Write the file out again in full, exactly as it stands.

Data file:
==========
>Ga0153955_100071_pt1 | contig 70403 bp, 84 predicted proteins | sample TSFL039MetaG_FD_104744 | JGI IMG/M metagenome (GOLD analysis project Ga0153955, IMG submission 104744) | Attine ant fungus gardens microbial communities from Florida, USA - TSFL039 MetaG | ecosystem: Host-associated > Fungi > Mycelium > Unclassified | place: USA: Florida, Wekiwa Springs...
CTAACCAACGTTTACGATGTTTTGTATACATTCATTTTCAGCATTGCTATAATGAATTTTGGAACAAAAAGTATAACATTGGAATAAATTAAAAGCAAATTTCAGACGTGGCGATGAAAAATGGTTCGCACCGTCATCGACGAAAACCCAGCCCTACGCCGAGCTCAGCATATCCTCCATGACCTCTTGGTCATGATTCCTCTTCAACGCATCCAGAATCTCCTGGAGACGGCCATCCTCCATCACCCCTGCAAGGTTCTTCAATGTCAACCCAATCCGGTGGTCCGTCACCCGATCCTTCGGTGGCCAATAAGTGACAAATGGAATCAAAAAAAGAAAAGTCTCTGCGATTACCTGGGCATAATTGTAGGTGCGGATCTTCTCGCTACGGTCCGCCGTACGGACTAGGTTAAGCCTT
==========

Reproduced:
>Ga0153955_100071_pt1 | contig 70403 bp, 84 predicted proteins | sample TSFL039MetaG_FD_104744 | JGI IMG/M metagenome (GOLD analysis project Ga0153955, IMG submission 104744) | Attine ant fungus gardens microbial communities from Florida, USA - TSFL039 MetaG | ecosystem: Host-associated > Fungi > Mycelium > Unclassified | place: USA: Florida, Wekiwa Springs...
CTAACCAACGTTTACGATGTTTTGTATACATTCATTTTCAGCATTGCTATAATGAATTTTGGAACAAAAAGTATAACATTGGAATAAATTAAAAGCAAATTTCAGACGTGGCGATGAAAAATGGTTCGCACCGTCATCGACGAAAACCCAGCCCTACGCCGAGCTCAGCATATCCTCCATGACCTCTTGGTCATGATTCCTCTTCAACGCATCCAGAATCTCCTGGAGACGGCCATCCTCCATCACCCCTGCAAGGTTCTTCAATGTCAACCCAATCCGGTGGTCCGTCACCCGATCCTTCGGTGGCCAATAAGTGACAAATGGAATCAAAAAAAGAAAAGTCTCTGCGATTACCTGGGCATAATTGTAGGTGCGGATCTTCTCGCTACGGTCCGCCGTACGGACTAGGTTAAGCCTT